These miniature granaries, that derive from the Han dynasty (206 BC – 220 AD) used as funerary items for the afterlife, provoke questions related to contemporary food production systems and food security. The Han period is known for innovative modular production methods—ceramic production included. This granary series however, while borrowing from these modular methods, is made of post-consumer plastics. The color variation comes from the random mixing of plastics during its re-manufacture. While following a repeated production template, each granary — as with Han production — is unique in detail. Additionally, much of this plastic is twice recycled having been previously used in a public sculpture Ground Cover, also by Peterman, that continues to function as an open-air public dancefloor in Chicago. Replaced plastic floor boards showing signs of excessive wear — many having been danced upon for 15 years — serve as primary material stock for producing these granaries. This plastic material, recognizable in many of Peterman’s projects, serves as a petro-chemical marker of the peak oil moment we are living in. As with all plastics these objects are capable of spanning centuries, and being unearthed, like ceramic, bronze and stone artifacts, thousands of years in the future—carrying with them a resonant link between a long gone agrarian culture and our current ecological dilemmas.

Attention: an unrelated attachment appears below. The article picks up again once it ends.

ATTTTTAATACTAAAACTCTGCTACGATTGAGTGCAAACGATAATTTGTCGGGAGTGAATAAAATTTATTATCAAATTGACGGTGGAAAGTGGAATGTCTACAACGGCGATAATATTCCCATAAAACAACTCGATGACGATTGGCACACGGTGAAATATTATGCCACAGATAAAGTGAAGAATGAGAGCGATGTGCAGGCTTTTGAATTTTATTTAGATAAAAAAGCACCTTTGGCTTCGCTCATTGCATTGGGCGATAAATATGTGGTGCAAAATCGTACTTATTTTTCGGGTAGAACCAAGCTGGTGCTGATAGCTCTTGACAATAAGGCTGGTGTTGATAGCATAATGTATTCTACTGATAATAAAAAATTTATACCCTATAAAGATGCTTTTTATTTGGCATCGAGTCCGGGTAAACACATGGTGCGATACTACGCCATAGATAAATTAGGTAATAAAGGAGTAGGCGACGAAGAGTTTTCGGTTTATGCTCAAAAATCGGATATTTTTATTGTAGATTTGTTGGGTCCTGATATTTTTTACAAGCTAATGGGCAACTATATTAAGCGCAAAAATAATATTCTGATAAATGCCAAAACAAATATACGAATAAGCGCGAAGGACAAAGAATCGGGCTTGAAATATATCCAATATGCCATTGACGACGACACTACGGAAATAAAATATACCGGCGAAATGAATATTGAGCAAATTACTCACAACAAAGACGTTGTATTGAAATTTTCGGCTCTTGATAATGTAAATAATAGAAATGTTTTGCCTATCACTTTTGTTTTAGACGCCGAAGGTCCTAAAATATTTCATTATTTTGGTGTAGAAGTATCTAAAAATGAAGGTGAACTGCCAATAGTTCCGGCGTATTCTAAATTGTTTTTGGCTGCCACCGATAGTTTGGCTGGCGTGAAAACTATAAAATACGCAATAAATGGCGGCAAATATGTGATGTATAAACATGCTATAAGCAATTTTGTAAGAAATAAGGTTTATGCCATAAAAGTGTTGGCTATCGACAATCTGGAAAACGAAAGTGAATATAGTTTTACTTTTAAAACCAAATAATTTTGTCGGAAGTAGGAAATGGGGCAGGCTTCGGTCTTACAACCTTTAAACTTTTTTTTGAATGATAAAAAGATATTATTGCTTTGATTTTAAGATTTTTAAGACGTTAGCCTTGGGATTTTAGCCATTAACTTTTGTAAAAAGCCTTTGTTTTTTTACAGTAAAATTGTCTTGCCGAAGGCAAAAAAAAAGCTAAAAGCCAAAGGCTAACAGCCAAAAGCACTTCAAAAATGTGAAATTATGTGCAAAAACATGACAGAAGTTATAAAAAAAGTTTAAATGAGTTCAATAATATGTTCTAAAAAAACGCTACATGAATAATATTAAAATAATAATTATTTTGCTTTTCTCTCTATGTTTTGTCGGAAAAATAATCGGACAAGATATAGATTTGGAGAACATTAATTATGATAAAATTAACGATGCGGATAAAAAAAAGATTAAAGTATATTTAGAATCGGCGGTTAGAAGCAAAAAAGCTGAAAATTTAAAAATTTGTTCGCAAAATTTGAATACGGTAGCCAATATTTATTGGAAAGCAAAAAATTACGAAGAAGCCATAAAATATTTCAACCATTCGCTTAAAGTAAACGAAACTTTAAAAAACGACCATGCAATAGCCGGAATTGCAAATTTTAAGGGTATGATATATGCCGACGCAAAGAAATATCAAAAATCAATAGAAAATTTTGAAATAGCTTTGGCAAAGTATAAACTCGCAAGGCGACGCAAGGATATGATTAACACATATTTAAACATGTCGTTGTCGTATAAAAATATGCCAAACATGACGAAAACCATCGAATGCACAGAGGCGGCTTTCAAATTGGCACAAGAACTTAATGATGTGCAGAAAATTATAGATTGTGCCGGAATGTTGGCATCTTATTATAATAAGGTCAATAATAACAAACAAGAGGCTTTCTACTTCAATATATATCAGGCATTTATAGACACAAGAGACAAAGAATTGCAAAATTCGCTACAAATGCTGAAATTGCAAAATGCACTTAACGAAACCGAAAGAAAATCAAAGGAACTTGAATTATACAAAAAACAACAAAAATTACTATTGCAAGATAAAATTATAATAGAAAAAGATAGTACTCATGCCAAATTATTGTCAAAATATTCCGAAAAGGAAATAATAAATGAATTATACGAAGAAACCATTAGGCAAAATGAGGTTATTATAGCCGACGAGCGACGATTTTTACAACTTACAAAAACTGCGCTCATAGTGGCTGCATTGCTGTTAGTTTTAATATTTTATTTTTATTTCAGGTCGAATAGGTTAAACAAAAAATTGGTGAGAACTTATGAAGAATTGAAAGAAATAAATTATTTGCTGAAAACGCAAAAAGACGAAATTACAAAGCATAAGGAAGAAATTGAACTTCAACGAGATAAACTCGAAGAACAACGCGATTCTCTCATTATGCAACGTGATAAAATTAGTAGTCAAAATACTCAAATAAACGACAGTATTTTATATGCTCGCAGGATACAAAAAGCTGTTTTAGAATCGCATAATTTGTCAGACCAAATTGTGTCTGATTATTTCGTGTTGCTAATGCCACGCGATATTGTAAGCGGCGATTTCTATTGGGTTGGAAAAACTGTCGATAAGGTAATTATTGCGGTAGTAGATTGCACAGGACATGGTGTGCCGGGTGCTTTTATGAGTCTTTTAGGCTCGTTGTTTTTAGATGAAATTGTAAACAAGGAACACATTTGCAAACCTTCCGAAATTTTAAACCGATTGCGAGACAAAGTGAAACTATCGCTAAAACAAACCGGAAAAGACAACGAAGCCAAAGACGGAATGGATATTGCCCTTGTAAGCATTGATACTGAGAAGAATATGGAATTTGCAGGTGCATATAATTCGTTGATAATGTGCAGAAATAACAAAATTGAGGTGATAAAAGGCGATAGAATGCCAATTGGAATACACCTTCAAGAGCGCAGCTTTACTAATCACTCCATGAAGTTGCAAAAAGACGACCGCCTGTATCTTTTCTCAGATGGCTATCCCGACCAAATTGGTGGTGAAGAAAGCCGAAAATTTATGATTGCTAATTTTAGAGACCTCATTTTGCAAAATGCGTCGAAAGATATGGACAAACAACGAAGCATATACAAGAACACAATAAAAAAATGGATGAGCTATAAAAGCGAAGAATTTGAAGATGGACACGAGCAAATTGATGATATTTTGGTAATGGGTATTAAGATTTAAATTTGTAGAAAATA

Granary models made from recycled plastic material
Each ca. 45 x 36 x 21 cm
Signed and numbered certificate